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I Don't Hate the South: Reflections on Faulkner, Family, and the South / Edition 1 available in Paperback
I Don't Hate The South takes its title from the famous declaration by Faulkner's character Quentin Compson in the novel Absalom, Absalom!. The book traces Baker's own ambivalent relationship to the South and its various protocols of family and black expressive cultural independence through a memoiristic recounting of the author's various academic posts, family dramas, travels, and engagements with that most famous of southern authors, William Faulkner as well as the black expressive "experimentalists" Percival Everett and Ralph Ellison. I Don't Hate The South's central claim is that the South is a laboratory, metaphor, and proving ground for American polity as a whole. W. E. B. Du Bois noted: "As the South goes, so goes the nation!" Houston Baker sets out to show the present-day wisdom of Du Bois's observation in a post-Hurricane Katrina moment of national family crisis. With incisive wit, scrupulous literary and cultural analysis, and vivid portraits of members of his own family, the author provides captivating reading and an object lesson on the United States' regional and national interdependence.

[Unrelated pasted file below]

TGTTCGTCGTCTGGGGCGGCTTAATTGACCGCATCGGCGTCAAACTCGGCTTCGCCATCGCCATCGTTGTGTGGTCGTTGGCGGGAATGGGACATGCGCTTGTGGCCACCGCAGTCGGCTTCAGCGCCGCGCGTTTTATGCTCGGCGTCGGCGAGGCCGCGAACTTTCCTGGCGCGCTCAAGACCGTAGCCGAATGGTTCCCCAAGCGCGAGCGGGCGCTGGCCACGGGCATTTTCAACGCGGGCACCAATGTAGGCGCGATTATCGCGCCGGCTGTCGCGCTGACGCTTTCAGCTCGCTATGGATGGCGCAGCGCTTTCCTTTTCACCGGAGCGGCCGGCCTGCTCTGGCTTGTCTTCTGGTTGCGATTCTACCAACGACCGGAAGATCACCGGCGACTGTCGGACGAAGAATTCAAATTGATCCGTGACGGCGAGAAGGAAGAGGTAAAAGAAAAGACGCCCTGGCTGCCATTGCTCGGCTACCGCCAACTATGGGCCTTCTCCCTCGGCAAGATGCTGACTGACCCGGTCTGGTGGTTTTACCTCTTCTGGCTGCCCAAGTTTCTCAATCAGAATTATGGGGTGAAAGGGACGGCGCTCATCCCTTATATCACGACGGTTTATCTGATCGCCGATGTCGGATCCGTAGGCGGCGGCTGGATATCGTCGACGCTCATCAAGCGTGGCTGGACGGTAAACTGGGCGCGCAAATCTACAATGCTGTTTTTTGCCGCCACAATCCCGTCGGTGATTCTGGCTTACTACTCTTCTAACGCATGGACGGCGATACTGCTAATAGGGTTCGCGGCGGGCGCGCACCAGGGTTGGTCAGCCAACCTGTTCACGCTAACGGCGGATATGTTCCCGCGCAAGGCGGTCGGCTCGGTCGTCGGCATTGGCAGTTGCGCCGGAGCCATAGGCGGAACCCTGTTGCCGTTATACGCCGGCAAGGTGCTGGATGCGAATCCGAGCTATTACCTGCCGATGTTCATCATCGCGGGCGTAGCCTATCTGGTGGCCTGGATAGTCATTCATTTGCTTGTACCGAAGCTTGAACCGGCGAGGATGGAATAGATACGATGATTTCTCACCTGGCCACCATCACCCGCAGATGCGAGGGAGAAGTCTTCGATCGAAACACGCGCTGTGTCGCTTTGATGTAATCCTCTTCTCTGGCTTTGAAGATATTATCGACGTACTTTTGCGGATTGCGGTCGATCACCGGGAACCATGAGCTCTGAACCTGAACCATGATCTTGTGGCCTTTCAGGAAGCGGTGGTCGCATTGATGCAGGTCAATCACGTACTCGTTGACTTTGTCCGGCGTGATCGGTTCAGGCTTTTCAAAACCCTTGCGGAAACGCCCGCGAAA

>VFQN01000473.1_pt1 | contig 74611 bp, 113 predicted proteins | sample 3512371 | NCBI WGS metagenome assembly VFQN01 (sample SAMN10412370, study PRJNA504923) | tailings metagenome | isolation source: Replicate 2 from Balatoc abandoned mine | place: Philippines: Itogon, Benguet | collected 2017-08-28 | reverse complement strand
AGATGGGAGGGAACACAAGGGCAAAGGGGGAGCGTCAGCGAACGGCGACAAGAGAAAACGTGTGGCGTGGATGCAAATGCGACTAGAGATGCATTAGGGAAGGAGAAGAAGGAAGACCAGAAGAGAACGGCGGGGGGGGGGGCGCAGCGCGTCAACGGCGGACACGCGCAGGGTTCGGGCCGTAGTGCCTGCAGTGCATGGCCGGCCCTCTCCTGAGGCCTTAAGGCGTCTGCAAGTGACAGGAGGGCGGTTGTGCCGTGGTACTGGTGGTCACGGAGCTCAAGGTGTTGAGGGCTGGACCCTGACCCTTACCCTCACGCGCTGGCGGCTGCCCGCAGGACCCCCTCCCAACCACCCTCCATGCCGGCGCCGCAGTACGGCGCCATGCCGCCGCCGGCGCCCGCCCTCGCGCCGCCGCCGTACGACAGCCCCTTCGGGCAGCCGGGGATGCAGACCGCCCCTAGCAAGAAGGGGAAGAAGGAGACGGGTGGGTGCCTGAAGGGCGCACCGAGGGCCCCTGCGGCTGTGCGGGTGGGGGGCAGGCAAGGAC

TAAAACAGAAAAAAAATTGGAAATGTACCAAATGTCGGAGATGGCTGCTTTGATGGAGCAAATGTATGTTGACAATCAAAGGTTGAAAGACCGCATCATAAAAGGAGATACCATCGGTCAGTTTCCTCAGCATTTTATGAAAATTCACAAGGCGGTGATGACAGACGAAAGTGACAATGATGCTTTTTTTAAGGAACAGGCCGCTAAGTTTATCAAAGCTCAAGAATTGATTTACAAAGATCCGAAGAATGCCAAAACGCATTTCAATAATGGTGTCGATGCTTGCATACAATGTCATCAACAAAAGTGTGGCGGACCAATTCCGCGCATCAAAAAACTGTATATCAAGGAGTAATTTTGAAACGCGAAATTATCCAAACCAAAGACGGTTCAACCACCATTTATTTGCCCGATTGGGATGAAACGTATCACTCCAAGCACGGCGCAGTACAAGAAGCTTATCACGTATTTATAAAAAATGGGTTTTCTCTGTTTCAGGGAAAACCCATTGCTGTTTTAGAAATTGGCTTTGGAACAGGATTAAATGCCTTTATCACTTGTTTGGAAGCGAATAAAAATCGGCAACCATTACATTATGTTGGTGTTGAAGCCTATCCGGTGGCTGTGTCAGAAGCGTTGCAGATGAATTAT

|Publisher:||Oxford University Press|
|Edition description:||New Edition|
|Product dimensions:||8.00(w) x 5.50(h) x 0.60(d)|
Table of Contents
On the Distinction of "Jr.": Geographies of My Father Name 3
Libraries of Consciousness: Public Reading and American Identity 23
A Book of Southern Distinction: The Souls of Black Folk at 100 33
Still Crazy after All These Years: A Yale Black Studies Story 53
The Poetry of Impulse: Black Words on Southern Green 67
Modernity and the Transatlantic Rupture: Sugar and the New South 81
Traveling with Faulkner: A Tale of Myth, Contemporaneity, and Southern Letters 97
"If you see Robert Penn Warren, ask him: "Who does speak for the Negro?" Reflections on Monk, Black Writing, and Percival Everett's Erasure 121
Failed Prophet and Falling Stock: Why Ralph Ellison Was Never Avant-Garde 151
The Catch: A Meditation on Family, Mental Illness, and My Father 165
Conclusion: Even God Believes in "No Guarantees" 185
Suggestions for Further Reading 193